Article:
Lopez, who plays several characters, one of which is Jorge, believes his Latin heritage helps him to better construct movements and mannerisms of this particular character.

"Bringing Latin flavor to such a character is less difficult to do," he said. "Regarding the other characters that I portray, the overall sternness and discipline that my parents instilled within me is what forces me to give myself to each character and scene."

But Lopez also finds portraying Jorge's character difficult in a different way, "especially since his way of interacting with women curdles my stomach," he said.

"As an actor, I have to be able to relate to his thoughts and understand why it is he thinks a certain way," he said. "Playing a person who is down right despicable while still being able to wear his ideals as my own is the most difficult aspect of this role."

Ghassali-Sbai believes her childhood in South London gives her insight into her character and the tumultuous world in which she lives.

"Growing up in South London, I can relate to feeling like I live in a world of chaos," she said, "but I still want to make something good, something that matters."

But even with her background, fully understanding her character is still difficult.

"I think the challenge is keeping in consideration all the history and also trying to understand the mindset of a 15-year-old girl who has been thrown into an awful situation," she said. "The scene not only becomes challenging for the actor, but also for the spectator, too."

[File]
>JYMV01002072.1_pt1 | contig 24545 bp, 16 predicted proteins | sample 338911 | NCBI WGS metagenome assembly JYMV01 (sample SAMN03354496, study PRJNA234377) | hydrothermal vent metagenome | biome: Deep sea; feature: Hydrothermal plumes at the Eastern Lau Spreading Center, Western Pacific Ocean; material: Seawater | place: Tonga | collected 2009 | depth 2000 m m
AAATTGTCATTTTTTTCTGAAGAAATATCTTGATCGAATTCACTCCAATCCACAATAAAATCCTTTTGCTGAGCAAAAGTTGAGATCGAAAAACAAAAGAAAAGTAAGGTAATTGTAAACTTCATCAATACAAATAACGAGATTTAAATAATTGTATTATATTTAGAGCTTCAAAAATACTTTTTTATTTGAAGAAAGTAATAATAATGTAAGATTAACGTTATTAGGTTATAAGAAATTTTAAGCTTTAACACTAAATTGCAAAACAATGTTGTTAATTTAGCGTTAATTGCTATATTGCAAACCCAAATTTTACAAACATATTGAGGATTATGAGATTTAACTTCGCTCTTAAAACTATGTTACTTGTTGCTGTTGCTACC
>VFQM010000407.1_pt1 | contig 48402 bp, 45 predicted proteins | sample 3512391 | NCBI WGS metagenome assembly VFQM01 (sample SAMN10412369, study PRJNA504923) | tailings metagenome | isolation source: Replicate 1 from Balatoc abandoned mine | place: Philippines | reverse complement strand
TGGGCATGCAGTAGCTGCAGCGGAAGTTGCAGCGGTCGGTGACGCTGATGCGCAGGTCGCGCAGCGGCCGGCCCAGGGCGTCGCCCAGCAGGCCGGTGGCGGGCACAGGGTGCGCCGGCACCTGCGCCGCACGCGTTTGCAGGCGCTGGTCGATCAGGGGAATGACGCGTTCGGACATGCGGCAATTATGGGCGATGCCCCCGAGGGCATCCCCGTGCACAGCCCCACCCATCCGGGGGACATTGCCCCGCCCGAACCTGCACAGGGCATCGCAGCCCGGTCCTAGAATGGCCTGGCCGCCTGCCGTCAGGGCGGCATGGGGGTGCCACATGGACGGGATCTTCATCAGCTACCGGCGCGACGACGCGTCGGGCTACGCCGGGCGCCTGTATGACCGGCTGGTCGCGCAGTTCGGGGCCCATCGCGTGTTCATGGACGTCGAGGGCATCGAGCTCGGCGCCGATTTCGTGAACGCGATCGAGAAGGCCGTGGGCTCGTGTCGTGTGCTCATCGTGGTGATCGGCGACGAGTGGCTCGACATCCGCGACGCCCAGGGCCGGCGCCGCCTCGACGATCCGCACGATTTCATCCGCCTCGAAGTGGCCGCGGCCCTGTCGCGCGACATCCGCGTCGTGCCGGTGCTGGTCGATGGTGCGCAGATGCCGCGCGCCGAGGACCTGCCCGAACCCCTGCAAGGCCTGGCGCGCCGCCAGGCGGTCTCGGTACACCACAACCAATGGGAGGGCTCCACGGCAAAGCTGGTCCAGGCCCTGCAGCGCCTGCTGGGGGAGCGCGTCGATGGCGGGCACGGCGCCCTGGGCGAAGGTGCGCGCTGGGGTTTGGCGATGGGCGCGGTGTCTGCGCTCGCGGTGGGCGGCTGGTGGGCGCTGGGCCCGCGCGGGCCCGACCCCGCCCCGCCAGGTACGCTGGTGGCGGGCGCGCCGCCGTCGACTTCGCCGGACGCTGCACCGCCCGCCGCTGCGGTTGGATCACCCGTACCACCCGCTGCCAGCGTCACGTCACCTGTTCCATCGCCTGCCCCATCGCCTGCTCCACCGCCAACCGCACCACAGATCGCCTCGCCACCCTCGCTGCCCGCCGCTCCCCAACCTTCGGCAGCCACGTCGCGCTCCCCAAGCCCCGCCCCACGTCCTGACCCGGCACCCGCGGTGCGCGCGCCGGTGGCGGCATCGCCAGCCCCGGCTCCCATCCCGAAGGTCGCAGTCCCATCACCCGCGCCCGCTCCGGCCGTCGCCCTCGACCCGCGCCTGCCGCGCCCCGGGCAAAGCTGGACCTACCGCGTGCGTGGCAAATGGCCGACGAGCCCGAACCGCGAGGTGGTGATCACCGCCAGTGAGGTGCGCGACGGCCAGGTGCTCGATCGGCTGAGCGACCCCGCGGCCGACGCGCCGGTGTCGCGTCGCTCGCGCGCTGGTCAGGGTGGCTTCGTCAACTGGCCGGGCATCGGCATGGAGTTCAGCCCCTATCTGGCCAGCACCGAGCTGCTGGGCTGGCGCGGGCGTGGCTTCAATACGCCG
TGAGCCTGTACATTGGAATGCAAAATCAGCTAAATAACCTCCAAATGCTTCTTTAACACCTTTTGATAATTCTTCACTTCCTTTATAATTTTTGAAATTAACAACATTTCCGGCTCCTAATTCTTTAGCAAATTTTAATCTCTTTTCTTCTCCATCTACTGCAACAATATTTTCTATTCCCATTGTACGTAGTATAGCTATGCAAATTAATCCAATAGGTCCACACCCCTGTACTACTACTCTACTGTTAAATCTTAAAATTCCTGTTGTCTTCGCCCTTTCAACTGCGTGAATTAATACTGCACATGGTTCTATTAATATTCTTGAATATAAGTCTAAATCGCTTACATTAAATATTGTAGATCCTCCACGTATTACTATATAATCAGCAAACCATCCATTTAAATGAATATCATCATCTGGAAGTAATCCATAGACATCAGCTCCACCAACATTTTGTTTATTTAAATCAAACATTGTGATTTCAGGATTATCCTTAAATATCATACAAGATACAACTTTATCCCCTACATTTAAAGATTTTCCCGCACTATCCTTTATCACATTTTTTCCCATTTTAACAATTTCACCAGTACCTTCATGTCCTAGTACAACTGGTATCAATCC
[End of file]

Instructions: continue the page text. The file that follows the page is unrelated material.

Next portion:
Differences in educational background make the production process even more intriguing. The exchange students in the cast of "Trojan Barbie," who are working toward a degree in American Theatre Arts (ATA) at Rose Bruford College, come from a completely different system of actor training than the American students.

"I hope I'm teaching everyone in the cast," Jones said. "And the less experienced actors are always watching those who are a little further advanced in their training. But the ATAs can do things our regular students can't, and vice versa. So the opportunities to learn from each other are more highlighted, both in rehearsal and in conversation in the student lounge or over a cup of coffee."

Even the student staff working behind the scenes has an international flavor. "The assistant director, April Gore, is Welsh and the stage manager, Monika Zimmermann, has lived in Scotland and Dubai and went to high school in Singapore," according to Jones.

Sloan Frierson, Shelby Gilliam, Brandon Hood and Kate Shirley round out the student cast.

"Trojan Barbie" will be presented at 7:30 nightly Tuesday through Saturday, Oct. 7 through 11, in W.M. Turner Auditorium in the Griffith Fine Arts Building.

Tickets are $15 for adults, $10 for seniors and $7.50 for students/youth. For tickets or more information, call the SFA Fine Arts Box Office at (936) 468-6407 or visit

The play is recommended for mature audiences, and a content advisory is available at "Trojan Barbie" is presented by special arrangement with Samuel French, Inc.